During most of American history, women’s lives in most states were circumscribed by common law brought to North America by English colonists. These marriage and property laws, or "coverture," stipulated that a married woman did not have a separate legal existence from her husband. A married woman or feme covert was a dependent, like an underage child or a slave, and could not own property in her own name or control her own earnings, except under very specific circumstances. When a husband died, his wife could not be the guardian to their under-age children. Widows did have the right of "dower," a right to property they brought into the marriage as well as to life usage of one-third of their husbands’ estate. Though a married woman was not able to sue or sign contracts on her own, her husband often did have to obtain her consent before he sold any property his wife had inherited.
Apart from such generally applicable laws, many women were in a position of legal dependence as a result of their particular situation, be it youth, poverty, or enslavement. Since coverture, and with it the right to dower, started to erode in the first half of the nineteenth century, wealthy fathers and husbands often left their daughters’ estates in a trust. The assumption was that women would be better off with the fruits of the estate than with power over money or property that could be taken from them through marriage before their sons were old enough to take charge of the estate.
Outside of the legitimizing context of property ownership or family identity, women might effectively be rendered non-persons. Since they had limited means of economic survival outside marriage, some indigent women ended up real or virtual wards of the state or town in which they lived. In British-Colonial America, where institutionalization of the poor was not the norm, a woman’s appearance on town poverty roles probably meant not much more than that the town took financial responsibility, however minimal, for one who could not do so herself. By the nineteenth century, however, poverty came to be seen as a personal flaw, though poor women were less stigmatized than poor men until the late nineteenth century. Nonetheless, women were subject to labor impressment and loss of independence of decision once they crossed the threshold of the poorhouse.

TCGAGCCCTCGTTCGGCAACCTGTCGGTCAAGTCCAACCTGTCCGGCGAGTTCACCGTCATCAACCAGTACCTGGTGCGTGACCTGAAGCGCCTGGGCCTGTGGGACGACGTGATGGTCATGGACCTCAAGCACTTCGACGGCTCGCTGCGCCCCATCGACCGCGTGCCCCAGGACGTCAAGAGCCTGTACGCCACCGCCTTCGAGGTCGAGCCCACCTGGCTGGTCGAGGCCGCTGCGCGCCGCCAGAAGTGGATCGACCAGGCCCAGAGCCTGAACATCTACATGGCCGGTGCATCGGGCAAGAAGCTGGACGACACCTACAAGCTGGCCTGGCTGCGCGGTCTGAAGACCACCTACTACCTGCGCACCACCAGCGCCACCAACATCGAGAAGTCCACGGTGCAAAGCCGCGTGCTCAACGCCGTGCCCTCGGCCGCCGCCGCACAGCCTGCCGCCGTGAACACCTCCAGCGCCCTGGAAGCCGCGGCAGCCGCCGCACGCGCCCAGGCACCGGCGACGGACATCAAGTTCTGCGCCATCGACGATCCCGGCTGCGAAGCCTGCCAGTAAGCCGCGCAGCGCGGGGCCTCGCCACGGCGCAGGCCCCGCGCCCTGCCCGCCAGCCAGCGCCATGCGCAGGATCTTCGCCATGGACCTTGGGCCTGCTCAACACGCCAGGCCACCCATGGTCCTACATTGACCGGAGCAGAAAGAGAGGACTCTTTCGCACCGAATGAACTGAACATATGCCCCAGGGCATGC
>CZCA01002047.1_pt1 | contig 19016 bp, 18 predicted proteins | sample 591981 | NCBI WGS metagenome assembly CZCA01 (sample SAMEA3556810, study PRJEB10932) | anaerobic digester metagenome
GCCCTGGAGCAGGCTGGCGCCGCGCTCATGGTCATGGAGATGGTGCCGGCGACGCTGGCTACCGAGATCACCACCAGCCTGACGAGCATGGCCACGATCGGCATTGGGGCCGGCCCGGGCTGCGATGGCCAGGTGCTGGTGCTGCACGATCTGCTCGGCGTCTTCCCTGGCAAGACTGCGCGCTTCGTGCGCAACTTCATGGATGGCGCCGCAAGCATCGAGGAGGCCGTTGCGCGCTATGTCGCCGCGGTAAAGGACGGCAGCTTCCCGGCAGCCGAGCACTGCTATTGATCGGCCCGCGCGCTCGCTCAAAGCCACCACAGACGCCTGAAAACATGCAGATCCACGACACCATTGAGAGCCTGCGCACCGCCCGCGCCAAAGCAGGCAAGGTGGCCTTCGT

Like marriage, slavery denied women a separate legal existence. Female slaves became part of the legal identity of the men who were in theory responsible for their maintenance and answered for their behavior. This is why eighteenth-century newspapers carried advertisements where a man publicly renounced his responsibility for his estranged wife’s debts and renounced debts for runaway slaves. But whereas married women might have recourse to certain rights and traditions, slave women had none whatsoever. They were owned, traded, and sometimes forced to have children, entirely dependent on the good or bad intentions of their owners.
Implementation of and conflict about these various legal, and perhaps extra-legal but customary, strictures produced a rich source of records for women’s history and for the history of women’s role in economic practice.
Legal papers, estate records, lawyers’ notes, and correspondence document the sometimes contested practices surrounding married women’s legal existence in the eighteenth and nineteenth centuries.
A number of nineteenth- and twentieth-century collections contain guardian accounts, trust accounts, and other documentation relating to trusts that benefit women, as well as information regarding the guardianship of minors.
Collections that contain records related to town poor relief in Massachusetts and Vermont, spanning the eighteenth and half of the nineteenth century, and document the interrelations between the lives of ill or impoverished women and the women and men of their communities.
Records documenting the personal existence of those who existed only as chattels under the law, in bills of sale, advertisements, and ownership records from the late eighteenth century until the middle of the nineteenth.
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